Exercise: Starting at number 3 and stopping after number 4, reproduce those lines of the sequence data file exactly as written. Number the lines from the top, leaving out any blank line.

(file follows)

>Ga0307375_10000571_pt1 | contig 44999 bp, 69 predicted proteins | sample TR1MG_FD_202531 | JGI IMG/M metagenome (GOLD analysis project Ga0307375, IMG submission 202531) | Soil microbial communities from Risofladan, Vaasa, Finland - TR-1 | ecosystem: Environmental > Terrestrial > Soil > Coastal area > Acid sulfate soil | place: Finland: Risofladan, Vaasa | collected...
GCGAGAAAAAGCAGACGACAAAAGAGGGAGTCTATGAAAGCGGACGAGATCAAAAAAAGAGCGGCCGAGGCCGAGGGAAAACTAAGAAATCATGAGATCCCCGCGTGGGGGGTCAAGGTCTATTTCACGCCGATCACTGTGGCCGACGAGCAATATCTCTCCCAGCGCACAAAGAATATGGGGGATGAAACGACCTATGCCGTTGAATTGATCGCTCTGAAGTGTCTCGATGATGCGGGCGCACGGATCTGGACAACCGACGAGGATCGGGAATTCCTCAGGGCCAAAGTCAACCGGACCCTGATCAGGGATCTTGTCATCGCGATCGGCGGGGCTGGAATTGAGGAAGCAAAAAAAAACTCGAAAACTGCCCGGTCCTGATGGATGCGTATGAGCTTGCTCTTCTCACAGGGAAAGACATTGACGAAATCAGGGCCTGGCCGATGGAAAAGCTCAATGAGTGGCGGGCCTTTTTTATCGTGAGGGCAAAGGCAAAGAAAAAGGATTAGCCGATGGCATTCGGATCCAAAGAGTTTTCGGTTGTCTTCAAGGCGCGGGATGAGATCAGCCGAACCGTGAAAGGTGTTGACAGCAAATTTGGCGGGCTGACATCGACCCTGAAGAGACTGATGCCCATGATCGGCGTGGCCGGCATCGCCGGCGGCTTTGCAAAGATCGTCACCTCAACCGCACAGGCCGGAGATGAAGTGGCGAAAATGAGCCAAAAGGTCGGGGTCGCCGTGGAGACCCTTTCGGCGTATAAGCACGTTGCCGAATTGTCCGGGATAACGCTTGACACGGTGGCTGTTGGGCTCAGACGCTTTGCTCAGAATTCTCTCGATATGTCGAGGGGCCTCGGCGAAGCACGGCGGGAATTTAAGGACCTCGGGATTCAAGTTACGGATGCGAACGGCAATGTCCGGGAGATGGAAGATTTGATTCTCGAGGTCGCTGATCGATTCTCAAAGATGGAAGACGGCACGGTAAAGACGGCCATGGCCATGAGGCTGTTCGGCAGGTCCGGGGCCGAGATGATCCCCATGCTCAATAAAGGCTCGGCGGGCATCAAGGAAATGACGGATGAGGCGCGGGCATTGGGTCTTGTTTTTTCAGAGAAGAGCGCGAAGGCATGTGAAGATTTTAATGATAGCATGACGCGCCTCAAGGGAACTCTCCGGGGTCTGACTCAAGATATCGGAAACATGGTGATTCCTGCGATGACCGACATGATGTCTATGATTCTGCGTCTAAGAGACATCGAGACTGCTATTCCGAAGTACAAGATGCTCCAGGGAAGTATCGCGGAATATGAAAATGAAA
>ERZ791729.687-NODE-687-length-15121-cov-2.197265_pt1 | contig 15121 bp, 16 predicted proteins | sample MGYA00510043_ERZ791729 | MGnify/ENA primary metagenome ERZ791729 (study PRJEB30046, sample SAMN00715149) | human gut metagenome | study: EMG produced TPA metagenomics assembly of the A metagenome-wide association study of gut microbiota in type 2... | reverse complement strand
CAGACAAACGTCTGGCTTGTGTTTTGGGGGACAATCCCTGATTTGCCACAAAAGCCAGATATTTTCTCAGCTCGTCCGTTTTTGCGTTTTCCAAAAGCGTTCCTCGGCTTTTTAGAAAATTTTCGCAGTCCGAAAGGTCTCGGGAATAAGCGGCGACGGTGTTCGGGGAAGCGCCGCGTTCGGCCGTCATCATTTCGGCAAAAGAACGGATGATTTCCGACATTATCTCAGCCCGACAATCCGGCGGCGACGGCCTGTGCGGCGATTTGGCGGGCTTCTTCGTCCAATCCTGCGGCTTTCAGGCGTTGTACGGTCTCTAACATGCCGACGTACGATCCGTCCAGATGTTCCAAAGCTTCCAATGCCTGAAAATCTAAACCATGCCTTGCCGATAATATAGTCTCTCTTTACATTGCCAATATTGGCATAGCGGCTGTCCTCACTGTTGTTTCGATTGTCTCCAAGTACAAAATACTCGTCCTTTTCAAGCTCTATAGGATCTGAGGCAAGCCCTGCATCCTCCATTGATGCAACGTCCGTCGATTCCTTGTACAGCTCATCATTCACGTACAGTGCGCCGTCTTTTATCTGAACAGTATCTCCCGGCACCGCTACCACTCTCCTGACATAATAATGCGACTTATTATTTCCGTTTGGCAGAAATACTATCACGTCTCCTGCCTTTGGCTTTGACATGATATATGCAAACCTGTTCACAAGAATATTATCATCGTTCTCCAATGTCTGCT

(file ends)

>ERZ791729.687-NODE-687-length-15121-cov-2.197265_pt1 | contig 15121 bp, 16 predicted proteins | sample MGYA00510043_ERZ791729 | MGnify/ENA primary metagenome ERZ791729 (study PRJEB30046, sample SAMN00715149) | human gut metagenome | study: EMG produced TPA metagenomics assembly of the A metagenome-wide association study of gut microbiota in type 2... | reverse complement strand
CAGACAAACGTCTGGCTTGTGTTTTGGGGGACAATCCCTGATTTGCCACAAAAGCCAGATATTTTCTCAGCTCGTCCGTTTTTGCGTTTTCCAAAAGCGTTCCTCGGCTTTTTAGAAAATTTTCGCAGTCCGAAAGGTCTCGGGAATAAGCGGCGACGGTGTTCGGGGAAGCGCCGCGTTCGGCCGTCATCATTTCGGCAAAAGAACGGATGATTTCCGACATTATCTCAGCCCGACAATCCGGCGGCGACGGCCTGTGCGGCGATTTGGCGGGCTTCTTCGTCCAATCCTGCGGCTTTCAGGCGTTGTACGGTCTCTAACATGCCGACGTACGATCCGTCCAGATGTTCCAAAGCTTCCAATGCCTGAAAATCTAAACCATGCCTTGCCGATAATATAGTCTCTCTTTACATTGCCAATATTGGCATAGCGGCTGTCCTCACTGTTGTTTCGATTGTCTCCAAGTACAAAATACTCGTCCTTTTCAAGCTCTATAGGATCTGAGGCAAGCCCTGCATCCTCCATTGATGCAACGTCCGTCGATTCCTTGTACAGCTCATCATTCACGTACAGTGCGCCGTCTTTTATCTGAACAGTATCTCCCGGCACCGCTACCACTCTCCTGACATAATAATGCGACTTATTATTTCCGTTTGGCAGAAATACTATCACGTCTCCTGCCTTTGGCTTTGACATGATATATGCAAACCTGTTCACAAGAATATTATCATCGTTCTCCAATGTCTGCT